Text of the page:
Maypole developer taxes

Just about everyone in Waikanae knows or should know about the massive Maypole company developments in the north-west side of the ‘Ewy’ in the beach zone.

From the time that the local papers reproduced the company’s press release in late 2014 we were concerned about the impact of it on Waikanae — about 2,000 extra population in the beach zone which only has 3,000 people now, major traffic congestion around the Te Moana Road interchange — and a general lack of infrastructure in Waikanae to cope with population increases of this magnitude.  Even Michael Scott expressed concern about it at a by-election candidates meeting in 2015.

Developer taxes are there to ensure that the developers pay their fair share of these infrastructure works — street widths and strengths, car parking, potable water and waste water, sewerage, power cables street lighting — etc.

But for Thursday’s council meeting the agenda put the topic out of bounds for the public.  Visitors and the media get ushered out of the chamber, and the councilors who are expected to approve the bureaucrats’ wishes get sworn to secrecy (and if they breach it, the Auckland law firm Simpson Grierson will quickly clobber them.)

Just why should this sort of thing be secret?  It only raises the question — what do they want to hide?

Just why should the wealthy businessmen owners of this company (and others like it) have their privacy protected on how much (if any) tax they get to pay to the council?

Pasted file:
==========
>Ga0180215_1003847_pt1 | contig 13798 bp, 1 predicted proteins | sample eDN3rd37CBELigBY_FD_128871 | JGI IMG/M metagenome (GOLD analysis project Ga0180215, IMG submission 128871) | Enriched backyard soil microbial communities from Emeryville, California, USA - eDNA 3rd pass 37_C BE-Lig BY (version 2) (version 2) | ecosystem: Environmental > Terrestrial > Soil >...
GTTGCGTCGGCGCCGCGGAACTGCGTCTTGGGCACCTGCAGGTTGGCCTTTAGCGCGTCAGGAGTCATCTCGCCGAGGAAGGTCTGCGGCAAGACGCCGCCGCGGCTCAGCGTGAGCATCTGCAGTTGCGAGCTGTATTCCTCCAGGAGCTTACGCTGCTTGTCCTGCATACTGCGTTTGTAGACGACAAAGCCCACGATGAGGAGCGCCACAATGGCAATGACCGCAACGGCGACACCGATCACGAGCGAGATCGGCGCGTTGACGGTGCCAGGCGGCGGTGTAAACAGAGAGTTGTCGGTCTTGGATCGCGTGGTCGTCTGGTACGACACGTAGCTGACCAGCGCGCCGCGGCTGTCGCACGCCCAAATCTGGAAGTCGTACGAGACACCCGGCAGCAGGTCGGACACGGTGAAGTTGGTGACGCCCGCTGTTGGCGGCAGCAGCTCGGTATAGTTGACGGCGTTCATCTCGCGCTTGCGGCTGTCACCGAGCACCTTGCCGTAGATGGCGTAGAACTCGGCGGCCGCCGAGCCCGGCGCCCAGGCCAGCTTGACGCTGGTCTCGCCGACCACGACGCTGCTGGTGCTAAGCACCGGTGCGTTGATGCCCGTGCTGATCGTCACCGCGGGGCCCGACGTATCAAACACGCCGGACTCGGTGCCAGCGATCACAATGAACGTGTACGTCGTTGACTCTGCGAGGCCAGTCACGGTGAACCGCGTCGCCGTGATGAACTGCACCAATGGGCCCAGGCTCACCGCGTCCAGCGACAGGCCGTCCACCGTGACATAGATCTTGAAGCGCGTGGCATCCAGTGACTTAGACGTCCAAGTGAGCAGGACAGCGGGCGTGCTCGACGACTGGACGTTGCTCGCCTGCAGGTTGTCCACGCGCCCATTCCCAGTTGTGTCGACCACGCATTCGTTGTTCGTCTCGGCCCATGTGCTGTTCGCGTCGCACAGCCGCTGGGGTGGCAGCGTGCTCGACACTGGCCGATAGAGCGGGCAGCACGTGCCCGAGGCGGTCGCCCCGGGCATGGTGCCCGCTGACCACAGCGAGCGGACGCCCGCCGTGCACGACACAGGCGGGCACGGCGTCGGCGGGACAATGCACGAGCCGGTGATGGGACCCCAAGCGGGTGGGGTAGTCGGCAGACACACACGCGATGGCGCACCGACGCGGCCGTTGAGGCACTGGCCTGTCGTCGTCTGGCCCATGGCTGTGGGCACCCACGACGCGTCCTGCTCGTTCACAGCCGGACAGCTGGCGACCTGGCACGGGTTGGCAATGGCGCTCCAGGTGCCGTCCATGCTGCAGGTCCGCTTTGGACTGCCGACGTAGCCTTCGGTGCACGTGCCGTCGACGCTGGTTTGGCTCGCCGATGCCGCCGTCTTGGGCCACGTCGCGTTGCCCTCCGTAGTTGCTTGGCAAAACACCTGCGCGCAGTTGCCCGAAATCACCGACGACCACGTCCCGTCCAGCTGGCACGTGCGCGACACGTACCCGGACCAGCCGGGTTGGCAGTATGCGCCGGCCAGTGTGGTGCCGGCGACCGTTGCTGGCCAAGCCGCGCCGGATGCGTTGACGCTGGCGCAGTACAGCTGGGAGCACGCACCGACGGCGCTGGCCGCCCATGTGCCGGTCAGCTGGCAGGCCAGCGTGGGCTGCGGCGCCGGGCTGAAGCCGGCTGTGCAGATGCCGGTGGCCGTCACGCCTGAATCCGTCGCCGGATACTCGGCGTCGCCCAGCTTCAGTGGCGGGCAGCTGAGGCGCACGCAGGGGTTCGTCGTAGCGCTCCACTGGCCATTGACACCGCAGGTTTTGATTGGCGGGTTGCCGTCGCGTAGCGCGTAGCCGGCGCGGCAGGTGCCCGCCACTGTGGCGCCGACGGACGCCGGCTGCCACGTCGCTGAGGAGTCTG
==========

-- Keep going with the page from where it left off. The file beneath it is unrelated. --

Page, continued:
Everyone knows that the reckless financial strategy of the council’s now thankfully departed boss was to get as many ratepayers as possible in the district to fund the building of his empire and pay the ever-mounting interest on his borrowings.  The rates paid on every property are public record.

But, property developers are a separate exalted species — these people breeze in, build massive housing estates on the once farmland, sell them off, and breeze out again. To the bureaucrats such types are to be courted and encouraged.  And the bigger the developments the more esteem they will get held in by the bureaucrats.

“A local authority should conduct its business in an open, transparent, and democratically accountable manner,” said Mayor Guru last year. He’s right — it should. But his isn’t so conducted.